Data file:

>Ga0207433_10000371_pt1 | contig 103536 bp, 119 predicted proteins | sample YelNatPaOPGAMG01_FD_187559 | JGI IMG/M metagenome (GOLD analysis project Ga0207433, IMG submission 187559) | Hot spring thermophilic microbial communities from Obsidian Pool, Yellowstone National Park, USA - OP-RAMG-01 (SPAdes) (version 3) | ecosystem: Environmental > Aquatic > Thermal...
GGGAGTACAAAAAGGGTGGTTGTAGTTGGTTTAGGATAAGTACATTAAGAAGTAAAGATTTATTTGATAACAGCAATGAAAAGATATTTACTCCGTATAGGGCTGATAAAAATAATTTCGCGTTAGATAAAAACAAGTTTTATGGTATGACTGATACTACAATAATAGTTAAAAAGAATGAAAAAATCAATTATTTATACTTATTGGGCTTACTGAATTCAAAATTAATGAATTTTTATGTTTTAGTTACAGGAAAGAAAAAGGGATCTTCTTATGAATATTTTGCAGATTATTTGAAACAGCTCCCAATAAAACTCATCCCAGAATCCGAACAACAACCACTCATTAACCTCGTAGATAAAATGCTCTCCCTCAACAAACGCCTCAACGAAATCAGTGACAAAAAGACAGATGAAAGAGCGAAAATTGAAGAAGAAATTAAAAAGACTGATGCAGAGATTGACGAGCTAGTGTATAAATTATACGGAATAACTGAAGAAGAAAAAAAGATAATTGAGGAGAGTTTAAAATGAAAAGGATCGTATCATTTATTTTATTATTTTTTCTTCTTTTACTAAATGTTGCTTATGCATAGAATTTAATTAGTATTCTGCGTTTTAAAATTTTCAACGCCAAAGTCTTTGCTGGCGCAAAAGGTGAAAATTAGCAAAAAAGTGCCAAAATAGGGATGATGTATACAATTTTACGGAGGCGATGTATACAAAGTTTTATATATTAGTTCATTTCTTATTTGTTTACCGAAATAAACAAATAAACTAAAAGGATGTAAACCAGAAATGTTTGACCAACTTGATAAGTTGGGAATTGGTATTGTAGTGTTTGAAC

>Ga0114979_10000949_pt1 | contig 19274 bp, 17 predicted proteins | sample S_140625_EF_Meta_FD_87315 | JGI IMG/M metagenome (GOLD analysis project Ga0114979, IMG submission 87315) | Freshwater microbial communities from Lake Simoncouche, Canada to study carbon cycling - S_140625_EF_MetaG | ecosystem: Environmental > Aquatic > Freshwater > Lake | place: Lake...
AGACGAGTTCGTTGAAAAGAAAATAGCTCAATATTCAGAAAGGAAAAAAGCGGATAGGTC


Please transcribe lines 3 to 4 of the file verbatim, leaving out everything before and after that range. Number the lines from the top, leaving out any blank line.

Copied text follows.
>Ga0114979_10000949_pt1 | contig 19274 bp, 17 predicted proteins | sample S_140625_EF_Meta_FD_87315 | JGI IMG/M metagenome (GOLD analysis project Ga0114979, IMG submission 87315) | Freshwater microbial communities from Lake Simoncouche, Canada to study carbon cycling - S_140625_EF_MetaG | ecosystem: Environmental > Aquatic > Freshwater > Lake | place: Lake...
AGACGAGTTCGTTGAAAAGAAAATAGCTCAATATTCAGAAAGGAAAAAAGCGGATAGGTC